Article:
There's little doubt that the global business community gobbled up most of the half-hour speech Vladimir Putin made last week. For months front-liners, banks, financial institutions and stock-markets have been preparing for the eventuality Mr. Putin's swift actions following on from the speech. The script was prepared, choreographed and teasingly tested. Big business had by design or choice scrambled to disentangle global integration so as to accommodate the impact and repercussions of the list of sanctions outlined to be imposed for Russian adventurism.
That sanctions squeeze but don't cause to bleed has been well-documented. More so when these are not globally coordinated. Bits and bobs don't work. The ability for demand and supply theories- in this case willingness of all to accept clampdowns has never happened as is so obviously demonstrated by the abilities of Iran and North Korea to function and emerge stronger. Sanctions that will cut deep won't be forthcoming till matters further escalate. That trump card continues to be held my Mr. Putin. No one has second guessed him yet for all the flaunted spy agencies the world over. In the midst of what may be a mayhem, he continues to leave everyone guessing. Strategically, he has Europe and the United States (US) in 'response' mode.
With the fifth largest reserve of US dollars, carefully built-up rainy day funds and other economic flow tricks up his sleeve, Vladimir Putin has used his substantial experience both intelligence and political to make his moves decisively. That he doesn't need to make too many public statements or explain himself has worked to his benefit. Having watched with probable amusement the trade-tiff between the US and China, he played a master-stroke in being the only leader of note to travel to China symbolically supporting the Winter Olympics. In return he has achieved the country's non-committal support. Russia's economic wheels won't stop; it will at best divert and evolve. That was evident from her long-time ally India and China voicing for 'restraint' rather than 'condemnation'. Mr. Putin probably had been assured as much by Narendra Modi in his last meeting. Businesses don't run on emotion. Theirs' is to serve shareholders and ostensibly the consumer. The bets are hedging as to where Europe will find, beyond the summer, supplies of its energy requirements. With Qatar having plainly said they can't supplement additional demands, it will be Asia that must fill the gap.
Countries such as Bangladesh contracted with the middle-east producers face a double whammy-of prices, sourcing and significantly payback to Russia for its economic and infrastructure development assistance. The requirement of further support from the richer nations was met with at best, lukewarm silence at the recent Munich Security summit. No less than India's Foreign Minister Jayshankar gave out a lecture on the insensibility of spend on mega-projects that he termed as 'unnecessary'. Global battles take few prisoners from friend and foe alike. Fragility of economies over dependent on single source export revenues can no longer be hidden. The combination of rising prices, the spin-off impact and dwindling value earnings suddenly, become very worrying. Sheikh Hasina's recent statement is suggestive of phasing out subsidies on energy is a signal that should reverberate worries across the board.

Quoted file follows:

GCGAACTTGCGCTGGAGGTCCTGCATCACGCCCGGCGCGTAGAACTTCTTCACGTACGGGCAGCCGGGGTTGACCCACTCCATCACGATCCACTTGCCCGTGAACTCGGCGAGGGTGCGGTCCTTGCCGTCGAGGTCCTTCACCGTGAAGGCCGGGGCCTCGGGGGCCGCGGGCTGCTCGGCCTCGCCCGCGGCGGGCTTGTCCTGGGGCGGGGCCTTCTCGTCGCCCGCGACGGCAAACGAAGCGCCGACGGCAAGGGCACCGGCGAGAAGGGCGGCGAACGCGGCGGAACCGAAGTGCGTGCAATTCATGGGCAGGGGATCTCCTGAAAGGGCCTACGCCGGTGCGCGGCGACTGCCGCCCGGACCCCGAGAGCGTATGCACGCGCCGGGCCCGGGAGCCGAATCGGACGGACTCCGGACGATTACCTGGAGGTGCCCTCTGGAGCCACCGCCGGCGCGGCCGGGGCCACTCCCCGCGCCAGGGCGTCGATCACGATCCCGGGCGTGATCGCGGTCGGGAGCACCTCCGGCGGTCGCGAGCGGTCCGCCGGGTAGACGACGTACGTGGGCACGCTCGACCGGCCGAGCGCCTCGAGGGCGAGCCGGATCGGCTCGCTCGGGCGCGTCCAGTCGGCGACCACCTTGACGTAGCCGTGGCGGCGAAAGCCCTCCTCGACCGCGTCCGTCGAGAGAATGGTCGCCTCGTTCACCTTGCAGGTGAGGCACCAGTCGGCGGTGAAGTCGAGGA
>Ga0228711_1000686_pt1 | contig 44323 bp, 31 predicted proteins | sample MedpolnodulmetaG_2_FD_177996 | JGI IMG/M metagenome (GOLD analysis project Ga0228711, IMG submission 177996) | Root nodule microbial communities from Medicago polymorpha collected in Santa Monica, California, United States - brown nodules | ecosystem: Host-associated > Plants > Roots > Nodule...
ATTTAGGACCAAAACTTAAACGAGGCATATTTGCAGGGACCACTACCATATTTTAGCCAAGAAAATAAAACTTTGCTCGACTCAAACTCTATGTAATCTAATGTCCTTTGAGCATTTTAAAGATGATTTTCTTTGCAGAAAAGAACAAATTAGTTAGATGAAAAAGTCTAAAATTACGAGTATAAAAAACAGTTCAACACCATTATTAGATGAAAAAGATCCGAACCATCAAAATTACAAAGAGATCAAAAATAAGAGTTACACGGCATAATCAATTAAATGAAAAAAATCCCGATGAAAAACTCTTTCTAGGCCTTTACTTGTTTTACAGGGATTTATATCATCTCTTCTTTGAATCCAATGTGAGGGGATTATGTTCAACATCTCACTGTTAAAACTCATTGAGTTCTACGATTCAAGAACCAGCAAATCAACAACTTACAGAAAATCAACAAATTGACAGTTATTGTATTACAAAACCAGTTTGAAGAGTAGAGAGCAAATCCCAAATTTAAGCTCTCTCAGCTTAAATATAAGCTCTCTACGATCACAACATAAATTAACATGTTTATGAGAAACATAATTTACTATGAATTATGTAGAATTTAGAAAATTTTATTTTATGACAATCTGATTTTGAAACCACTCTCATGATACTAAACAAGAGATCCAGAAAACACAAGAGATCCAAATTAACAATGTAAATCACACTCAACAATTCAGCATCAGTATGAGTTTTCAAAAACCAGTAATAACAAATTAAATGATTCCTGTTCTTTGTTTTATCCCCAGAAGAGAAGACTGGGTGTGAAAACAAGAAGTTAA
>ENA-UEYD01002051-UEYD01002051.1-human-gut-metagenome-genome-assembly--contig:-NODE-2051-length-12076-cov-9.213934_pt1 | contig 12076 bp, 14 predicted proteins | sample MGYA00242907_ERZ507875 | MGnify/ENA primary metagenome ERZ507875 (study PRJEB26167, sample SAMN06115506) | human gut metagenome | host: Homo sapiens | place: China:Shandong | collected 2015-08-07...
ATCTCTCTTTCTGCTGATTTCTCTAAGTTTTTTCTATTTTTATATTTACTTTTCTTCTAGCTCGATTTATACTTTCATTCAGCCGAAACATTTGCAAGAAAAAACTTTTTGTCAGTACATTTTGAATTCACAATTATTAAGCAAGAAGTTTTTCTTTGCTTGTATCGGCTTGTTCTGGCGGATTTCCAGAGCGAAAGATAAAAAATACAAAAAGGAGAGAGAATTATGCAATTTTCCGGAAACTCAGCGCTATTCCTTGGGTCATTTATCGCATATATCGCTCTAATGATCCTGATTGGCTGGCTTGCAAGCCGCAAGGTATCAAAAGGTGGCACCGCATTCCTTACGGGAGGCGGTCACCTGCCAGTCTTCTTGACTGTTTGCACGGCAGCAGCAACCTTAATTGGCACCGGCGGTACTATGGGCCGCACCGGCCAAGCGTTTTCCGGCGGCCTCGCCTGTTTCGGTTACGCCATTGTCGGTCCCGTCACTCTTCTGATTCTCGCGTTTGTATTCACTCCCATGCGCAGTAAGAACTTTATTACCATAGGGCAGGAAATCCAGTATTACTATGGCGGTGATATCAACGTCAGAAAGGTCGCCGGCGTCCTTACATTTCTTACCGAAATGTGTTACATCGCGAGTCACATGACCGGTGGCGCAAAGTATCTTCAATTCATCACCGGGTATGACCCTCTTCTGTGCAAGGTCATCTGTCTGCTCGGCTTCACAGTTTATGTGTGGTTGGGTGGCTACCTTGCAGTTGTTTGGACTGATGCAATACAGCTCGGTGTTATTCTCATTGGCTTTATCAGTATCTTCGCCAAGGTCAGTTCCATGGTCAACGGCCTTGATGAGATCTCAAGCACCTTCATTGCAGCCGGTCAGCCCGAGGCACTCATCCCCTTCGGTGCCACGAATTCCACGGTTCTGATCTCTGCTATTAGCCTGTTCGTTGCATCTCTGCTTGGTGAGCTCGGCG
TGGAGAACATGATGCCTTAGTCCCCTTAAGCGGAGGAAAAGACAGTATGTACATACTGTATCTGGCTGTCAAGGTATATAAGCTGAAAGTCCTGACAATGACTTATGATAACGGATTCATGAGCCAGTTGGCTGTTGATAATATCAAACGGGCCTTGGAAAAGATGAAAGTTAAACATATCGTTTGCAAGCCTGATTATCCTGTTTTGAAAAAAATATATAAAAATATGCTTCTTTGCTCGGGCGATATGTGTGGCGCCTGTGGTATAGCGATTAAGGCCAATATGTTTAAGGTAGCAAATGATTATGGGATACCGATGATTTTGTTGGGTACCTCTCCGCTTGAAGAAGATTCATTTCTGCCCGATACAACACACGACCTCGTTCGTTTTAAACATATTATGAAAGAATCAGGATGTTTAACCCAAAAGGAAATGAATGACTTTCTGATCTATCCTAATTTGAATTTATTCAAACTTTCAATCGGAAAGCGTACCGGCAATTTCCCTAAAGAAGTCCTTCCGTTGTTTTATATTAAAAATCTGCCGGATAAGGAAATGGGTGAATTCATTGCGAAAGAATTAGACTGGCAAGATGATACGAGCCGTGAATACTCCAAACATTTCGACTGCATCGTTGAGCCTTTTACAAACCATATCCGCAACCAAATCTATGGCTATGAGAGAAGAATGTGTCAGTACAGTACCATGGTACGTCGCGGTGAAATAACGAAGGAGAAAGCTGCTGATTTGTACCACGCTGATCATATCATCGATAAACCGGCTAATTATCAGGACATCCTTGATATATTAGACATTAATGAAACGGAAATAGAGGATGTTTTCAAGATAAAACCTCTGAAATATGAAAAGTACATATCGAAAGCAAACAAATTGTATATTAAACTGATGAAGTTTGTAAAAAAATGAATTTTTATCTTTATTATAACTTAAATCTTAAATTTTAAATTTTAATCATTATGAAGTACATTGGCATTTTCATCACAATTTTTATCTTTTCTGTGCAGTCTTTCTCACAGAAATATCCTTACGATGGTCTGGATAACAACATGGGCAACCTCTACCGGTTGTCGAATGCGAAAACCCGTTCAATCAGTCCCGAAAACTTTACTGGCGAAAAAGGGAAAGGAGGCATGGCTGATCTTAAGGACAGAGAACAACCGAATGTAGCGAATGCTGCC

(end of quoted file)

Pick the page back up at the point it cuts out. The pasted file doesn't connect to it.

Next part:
The new order provoked by Russia before others do, is beginning to expose its fangless. The consumption friendly west including Europe and the US have frame issues to confront. Having exceeded their own designed debt-ceilings means to impose sanctions brings its own pains. The US's strategy of dipping into its reserves of shale oil was always contentious. In these days of heavy debt, giving up more of those reserves will be a heavy weight to bear. The days of self-reliant economies and territorial sovereignty had been on the decline for quite some time. Israel can't survive unless propped up by the US, North Korea can't exist without China and Russia backing it up. How far can the United Kingdom (UK) go by sanctioning the oligarchs that merrily launder their money through it is a test for the stiff British upper-lip. How long Germany can stomach its investment in Nordic Stream 2 is another ingredient into the melting point of questions. One man has the answers. He will tell us on his time, on his terms.